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The 19th Amendment is Ratified

1920

 

The demand for the right to vote of American women was first seriously devised at Seneca Falls, New York in 1848. In 1848, Lucretia Coffin Mott and Elizabeth Cady Stanton, on July 19 and 20, organized the Seneca Falls convention (Flexner 74). In this convention, Stanton drafted the Declaration of Sentiments, which was modeled after the Declaration of Independence. The document listed various forms of discrimination against women including the denial of suffrage. Also, they claimed equal rights in universities, professions, and the right to share in all political offices, and demanded equality in marriage, freedom, and various rights that men had (Porter 139). Two weeks later, the convention moved to Rochester, New York; one and a half year later, another in Salem, Ohio; another in Worcester, Massachusetts; and another in Philadelphia, once every year from 1850-1860-all passing for the same thing, which was woman's rights (Flexner 80-81).

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In the years after the convention, and during the Civil War, the movement was small and continued that way until the 1880's. This happened because members were not formally acknowledged, and they could not come to an agreement on what issues of reform to support, which caused conflict among the suffragists. Two organizations developed after disagreement of whether or not to support black suffrage: American Woman Suffrage Association and the National Woman Suffrage Association.

Leaders of the American Woman Suffrage Association, which was organized on a delegate basis (152), were Lucy Stone and Julie Ward Howe. The leader of the National Woman Suffrage Association was Susan B. Anthony, who was helped by Stanton as well. Anthony was not among the original women of Seneca Falls, but became the leader of a major group (Gurko 120). Many conflicts and criticisms occurred between the two groups, and remained that way throughout their lives. One of the differences that clouded the disagreements was that the NWSA opposed the Fifteenth Amendment, because it did not include women and that the "Negroes should get the vote first" (231-32). The NWSA worked for suffrage on the federal level and pushed for more extensive institutional changes, such as the granting of property rights to married women, and "opened membership in the new association to any woman who believed in suffrage, but in point of fact only those joined who were willing to follow the uncompromising policies of its leaders" (Flexner 152).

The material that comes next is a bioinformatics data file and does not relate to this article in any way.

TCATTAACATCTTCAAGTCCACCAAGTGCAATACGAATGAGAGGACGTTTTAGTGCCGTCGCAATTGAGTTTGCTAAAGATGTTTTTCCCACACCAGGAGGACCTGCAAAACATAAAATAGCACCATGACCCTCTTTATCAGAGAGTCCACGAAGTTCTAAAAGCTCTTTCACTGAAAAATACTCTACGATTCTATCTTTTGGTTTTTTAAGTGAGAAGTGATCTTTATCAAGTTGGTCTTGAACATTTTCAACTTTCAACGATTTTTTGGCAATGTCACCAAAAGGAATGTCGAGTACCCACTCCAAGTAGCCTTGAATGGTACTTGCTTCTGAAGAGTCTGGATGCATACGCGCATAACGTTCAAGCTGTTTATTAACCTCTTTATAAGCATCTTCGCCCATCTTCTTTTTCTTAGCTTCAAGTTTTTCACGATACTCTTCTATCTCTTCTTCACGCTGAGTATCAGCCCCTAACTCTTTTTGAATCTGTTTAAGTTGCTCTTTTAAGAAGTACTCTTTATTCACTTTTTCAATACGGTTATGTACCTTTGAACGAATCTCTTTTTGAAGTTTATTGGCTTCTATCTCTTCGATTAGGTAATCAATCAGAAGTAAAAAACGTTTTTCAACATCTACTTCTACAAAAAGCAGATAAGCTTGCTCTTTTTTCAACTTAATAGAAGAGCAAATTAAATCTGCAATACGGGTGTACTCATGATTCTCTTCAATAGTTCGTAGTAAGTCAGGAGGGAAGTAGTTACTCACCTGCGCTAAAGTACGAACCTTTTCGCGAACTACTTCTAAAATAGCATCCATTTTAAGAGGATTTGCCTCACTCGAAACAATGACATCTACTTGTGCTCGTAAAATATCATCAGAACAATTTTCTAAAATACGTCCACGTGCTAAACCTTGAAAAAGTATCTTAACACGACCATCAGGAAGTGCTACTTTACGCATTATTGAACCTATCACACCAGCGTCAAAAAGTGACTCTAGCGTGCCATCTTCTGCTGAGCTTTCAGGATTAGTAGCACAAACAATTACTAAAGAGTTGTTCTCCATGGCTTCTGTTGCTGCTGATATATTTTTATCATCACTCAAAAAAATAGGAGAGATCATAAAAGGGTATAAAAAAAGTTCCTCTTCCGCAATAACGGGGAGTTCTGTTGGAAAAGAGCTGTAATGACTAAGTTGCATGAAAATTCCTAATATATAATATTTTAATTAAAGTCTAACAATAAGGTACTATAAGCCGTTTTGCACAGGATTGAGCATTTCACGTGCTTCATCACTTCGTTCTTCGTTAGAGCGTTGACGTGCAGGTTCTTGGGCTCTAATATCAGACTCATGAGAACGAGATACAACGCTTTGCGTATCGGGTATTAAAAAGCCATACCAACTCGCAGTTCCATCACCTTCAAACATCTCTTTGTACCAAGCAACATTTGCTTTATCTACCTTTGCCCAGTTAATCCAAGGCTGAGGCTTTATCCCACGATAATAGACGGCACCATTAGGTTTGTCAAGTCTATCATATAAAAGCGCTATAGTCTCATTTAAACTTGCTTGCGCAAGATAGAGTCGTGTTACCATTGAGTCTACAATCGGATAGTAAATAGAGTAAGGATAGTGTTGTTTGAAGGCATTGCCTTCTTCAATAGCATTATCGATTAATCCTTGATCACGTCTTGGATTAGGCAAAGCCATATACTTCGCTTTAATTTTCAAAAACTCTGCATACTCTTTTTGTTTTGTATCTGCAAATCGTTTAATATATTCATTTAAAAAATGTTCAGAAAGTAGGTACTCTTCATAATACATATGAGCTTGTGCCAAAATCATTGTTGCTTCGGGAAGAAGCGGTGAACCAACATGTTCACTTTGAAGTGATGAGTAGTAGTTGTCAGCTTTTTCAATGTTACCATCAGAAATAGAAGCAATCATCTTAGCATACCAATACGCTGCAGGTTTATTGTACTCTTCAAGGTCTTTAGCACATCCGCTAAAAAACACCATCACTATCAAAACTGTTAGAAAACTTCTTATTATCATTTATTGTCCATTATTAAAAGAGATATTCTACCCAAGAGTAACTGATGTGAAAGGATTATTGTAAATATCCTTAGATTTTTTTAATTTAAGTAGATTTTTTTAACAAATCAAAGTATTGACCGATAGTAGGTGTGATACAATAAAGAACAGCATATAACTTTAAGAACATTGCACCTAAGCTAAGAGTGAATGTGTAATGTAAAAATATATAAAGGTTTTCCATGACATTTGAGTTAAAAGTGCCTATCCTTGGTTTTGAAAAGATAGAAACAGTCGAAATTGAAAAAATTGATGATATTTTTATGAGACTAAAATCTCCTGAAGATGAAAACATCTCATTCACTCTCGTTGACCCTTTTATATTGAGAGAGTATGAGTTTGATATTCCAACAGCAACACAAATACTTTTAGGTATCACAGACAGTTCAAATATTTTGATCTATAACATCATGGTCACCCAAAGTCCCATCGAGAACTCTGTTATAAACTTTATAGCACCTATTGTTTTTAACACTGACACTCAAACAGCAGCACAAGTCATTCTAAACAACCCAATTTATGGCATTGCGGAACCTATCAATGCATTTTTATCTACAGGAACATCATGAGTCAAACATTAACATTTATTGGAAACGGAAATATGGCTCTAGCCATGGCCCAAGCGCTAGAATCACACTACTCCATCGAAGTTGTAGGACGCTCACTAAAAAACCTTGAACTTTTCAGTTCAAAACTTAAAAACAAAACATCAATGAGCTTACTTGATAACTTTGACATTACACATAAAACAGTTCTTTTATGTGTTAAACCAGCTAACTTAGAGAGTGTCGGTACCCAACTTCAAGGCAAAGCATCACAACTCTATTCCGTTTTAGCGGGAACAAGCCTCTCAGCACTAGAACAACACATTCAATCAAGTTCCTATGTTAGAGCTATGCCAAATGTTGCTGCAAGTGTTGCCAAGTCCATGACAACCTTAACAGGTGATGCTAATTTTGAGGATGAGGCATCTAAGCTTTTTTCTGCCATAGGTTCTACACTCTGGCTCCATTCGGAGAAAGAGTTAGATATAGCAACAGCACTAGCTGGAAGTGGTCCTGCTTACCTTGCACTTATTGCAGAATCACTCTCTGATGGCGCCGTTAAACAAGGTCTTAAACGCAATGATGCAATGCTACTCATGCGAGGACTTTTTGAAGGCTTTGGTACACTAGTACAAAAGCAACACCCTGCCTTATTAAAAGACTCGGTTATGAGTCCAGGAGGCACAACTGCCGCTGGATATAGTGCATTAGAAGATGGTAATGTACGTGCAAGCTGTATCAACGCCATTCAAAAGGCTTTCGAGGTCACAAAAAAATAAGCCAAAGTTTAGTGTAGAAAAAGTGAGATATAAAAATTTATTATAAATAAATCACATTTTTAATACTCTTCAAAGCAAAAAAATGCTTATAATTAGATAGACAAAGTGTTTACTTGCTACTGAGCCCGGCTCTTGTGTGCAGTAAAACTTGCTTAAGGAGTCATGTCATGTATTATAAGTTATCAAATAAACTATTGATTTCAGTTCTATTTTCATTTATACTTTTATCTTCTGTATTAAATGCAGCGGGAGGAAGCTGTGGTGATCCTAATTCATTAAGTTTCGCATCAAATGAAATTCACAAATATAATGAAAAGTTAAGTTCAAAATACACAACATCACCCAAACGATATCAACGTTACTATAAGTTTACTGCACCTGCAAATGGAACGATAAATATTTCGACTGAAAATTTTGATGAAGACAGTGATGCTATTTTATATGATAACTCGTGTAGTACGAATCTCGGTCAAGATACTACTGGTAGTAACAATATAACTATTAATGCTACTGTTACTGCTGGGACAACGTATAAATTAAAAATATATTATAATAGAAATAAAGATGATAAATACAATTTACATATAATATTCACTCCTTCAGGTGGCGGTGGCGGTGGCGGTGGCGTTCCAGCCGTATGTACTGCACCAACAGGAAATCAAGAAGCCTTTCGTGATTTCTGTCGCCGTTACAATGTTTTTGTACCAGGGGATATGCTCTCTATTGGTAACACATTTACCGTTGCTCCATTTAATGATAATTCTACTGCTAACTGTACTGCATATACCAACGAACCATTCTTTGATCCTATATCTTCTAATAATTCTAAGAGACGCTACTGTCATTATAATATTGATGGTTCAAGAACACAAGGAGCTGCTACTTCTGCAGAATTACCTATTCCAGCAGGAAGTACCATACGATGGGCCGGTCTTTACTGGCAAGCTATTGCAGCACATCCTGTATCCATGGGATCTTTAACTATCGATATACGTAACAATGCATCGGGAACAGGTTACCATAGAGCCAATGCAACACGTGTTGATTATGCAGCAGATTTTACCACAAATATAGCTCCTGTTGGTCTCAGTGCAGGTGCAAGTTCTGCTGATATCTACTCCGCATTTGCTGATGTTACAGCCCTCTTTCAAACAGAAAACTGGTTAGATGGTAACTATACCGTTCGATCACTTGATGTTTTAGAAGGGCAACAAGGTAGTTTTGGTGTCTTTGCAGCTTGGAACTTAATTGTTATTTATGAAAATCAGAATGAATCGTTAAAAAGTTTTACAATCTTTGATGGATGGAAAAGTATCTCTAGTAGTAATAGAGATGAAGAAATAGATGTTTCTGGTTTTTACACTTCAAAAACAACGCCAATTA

In 1872, Anthony was arrested along with other women who voted on November 5th, in Rochester, New York for claiming that the provisions of the 14th and 15th Amendments applied to all citizens, male and female, and "she [indirectly] wanted Congress to pass legislation making it possible to exercise that right" (Gurko 244). Within two weeks after the voting incident, the women were arrested on the federal criminal charge of "having voted without the lawful right to vote."

Before a trial was done against Anthony, she had been briefly imprisoned for illegally voting, also along with other women. Bail was at $500, and all accepted but Anthony. She refused, applying instead for a writ of habeas corpus, which was denied and bail was raised to $1,000. Anthony preferred to go to jail first than pay. But the judge couldn't see Susan B. Anthony in jail, so he paid it himself. Leaving the courtroom, she learned that she lost the chance to put the case before the Supreme Court by writ of habeas corpus. She hurried back into the courtroom, but it was too late (252-53).